A new study has suggested that food given in correct toddler portion sizes can lower anxiety and prevent the risk of obesity.
According to research by Infant & Toddler Forum (ITF), advice on toddler portion sizes for 1 to 4 year olds is inadequate with 77% of parents stating to have never received guidance.
The daily calorie requirement for each child depends on size and activity levels, but without professional guidelines, it’s parents who decide the type of food and toddler portion size given. This can lead to toddlers being served large portions of food that are often dense in energy. On top of this, parents routinely pressurise children to clear their plates.
To reduce this recipe for childhood obesity the chief executive of Public Health England, Duncan Selbie, suggests using smaller plates. With a decrease in the amount of food consumed, the obesity rates of one in five children aged 4 to 5, and one in three children aged 10 to 11 will fall, alongside the threat of health related problems in adult life.
Portion Sizes for Children 1-4 Factsheet
An award-winning factsheet by nurses working in primary and community care provides some practical advice. It aims to reassure parents and ease the mealtime dilemma of whether their toddler is eating enough. In addition, a range of appropriate portion sizes are given, and parents are asked to let their toddler eat according to appetite. Signs that toddlers have eaten enough include:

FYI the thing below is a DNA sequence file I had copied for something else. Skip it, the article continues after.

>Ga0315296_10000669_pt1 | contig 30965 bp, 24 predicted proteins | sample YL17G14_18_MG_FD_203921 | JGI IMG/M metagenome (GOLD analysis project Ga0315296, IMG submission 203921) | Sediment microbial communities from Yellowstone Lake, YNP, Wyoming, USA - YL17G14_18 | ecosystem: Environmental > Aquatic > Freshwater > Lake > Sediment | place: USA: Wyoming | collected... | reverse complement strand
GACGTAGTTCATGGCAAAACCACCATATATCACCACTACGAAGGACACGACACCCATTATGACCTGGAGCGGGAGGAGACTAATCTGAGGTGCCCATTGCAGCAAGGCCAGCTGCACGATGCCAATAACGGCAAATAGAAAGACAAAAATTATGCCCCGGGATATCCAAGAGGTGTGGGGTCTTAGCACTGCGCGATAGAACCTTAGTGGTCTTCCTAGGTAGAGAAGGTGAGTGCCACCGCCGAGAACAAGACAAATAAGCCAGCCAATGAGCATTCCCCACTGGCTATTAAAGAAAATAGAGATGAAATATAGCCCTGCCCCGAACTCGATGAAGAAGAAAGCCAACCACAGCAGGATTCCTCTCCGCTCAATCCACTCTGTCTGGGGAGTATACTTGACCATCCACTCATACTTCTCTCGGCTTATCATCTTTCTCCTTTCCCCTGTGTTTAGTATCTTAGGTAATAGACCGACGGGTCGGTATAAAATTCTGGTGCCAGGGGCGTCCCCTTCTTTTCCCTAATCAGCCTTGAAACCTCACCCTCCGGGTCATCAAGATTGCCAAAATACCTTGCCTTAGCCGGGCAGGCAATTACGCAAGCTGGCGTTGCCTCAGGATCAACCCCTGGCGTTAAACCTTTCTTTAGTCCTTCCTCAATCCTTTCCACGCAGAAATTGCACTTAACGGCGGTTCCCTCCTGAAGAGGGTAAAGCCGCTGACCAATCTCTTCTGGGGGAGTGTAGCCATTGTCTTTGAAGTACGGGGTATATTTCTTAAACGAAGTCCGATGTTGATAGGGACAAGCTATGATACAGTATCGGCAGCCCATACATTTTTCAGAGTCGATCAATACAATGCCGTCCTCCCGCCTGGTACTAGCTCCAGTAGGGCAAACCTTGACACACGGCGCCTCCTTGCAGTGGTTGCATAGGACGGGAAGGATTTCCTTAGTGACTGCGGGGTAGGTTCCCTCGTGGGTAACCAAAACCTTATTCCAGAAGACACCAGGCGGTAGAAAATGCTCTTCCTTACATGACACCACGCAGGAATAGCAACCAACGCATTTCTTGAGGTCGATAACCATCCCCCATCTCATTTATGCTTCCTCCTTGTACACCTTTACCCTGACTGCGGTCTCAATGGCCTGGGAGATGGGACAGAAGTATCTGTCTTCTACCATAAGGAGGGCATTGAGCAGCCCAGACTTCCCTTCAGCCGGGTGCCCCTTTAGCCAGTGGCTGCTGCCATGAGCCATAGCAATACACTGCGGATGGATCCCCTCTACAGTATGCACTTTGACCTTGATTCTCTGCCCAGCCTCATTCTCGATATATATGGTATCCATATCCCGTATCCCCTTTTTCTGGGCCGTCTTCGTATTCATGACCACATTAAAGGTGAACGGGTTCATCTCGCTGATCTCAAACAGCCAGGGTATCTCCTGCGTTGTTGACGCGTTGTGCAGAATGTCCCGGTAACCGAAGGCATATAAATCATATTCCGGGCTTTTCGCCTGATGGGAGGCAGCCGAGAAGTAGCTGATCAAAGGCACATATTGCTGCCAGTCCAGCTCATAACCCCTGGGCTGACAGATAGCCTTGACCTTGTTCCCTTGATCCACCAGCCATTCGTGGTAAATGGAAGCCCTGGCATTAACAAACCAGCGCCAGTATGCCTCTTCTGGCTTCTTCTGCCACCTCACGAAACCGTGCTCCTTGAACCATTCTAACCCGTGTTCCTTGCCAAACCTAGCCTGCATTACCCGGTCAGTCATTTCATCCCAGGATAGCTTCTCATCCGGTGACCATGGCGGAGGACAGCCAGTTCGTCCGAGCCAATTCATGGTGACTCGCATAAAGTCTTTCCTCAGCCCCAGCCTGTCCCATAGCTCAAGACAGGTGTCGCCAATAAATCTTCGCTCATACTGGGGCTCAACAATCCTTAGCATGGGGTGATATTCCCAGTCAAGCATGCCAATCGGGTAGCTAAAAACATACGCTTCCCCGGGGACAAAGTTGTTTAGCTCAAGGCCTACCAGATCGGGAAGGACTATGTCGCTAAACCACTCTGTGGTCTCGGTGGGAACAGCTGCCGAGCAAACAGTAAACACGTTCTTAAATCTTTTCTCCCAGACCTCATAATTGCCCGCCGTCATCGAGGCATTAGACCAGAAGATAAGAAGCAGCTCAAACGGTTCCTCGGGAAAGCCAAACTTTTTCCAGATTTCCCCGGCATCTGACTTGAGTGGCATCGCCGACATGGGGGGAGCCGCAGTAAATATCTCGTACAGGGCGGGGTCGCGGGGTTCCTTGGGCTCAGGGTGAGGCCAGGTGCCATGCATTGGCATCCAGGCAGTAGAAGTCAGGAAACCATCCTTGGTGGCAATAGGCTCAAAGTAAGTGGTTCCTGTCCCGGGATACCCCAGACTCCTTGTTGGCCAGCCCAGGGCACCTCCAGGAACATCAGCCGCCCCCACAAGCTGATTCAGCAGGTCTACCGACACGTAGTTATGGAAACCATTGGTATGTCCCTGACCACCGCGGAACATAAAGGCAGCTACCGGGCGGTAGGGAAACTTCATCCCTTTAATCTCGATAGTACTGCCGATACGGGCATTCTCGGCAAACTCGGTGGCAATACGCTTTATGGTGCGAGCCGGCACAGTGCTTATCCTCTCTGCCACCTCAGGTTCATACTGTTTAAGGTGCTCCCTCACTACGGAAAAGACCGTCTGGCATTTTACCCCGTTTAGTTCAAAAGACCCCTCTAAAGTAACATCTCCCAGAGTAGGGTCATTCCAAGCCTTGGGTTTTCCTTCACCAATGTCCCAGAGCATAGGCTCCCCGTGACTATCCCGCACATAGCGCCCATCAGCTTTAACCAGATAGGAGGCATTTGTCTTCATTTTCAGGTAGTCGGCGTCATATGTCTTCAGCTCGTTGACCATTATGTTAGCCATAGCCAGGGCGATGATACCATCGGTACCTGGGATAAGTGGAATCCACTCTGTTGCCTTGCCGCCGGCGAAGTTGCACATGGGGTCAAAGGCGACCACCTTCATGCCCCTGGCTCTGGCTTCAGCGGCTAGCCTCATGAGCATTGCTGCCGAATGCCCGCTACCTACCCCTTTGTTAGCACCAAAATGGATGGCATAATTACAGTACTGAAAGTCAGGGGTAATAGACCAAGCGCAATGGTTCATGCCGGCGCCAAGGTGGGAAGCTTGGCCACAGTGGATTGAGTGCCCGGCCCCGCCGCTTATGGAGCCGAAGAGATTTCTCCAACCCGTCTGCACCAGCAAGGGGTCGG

- Shutting their mouths
- Turning their heads away
- Pushing the spoon or plate aside
- Refusing to swallow and holding food in their mouths
- Spitting food out
- Screaming or crying
- Gagging or vomiting
To further encourage healthy eating habits, the factsheet also suggests toddlers aged 2 and under should not to be offered sweet drinks, confectionary, chocolate or savoury snacks. And even for those over 2 years of age, the recommendation is to limit these foods to once a week.
As an initiative to promote healthy eating habits in the developing child, nurses also recommend the downloadable app, Tot It Up. It provides parents with a personal analysis of a toddlers food intake compared against current recommendations. When using the app, often parents find their child is eating better than expected. This can then restore confidence in the parent and diminish the stress associated with mealtimes.
Portion Sizes for Children aged 1-4 is free to download from the Infant & Toddler Forum website, along several other healthy eating factsheets for toddlers.
To read full nursing practise article by Judy More visit: http://www.nursinginpractice.com/article/portion-sizes-children-aged-1-4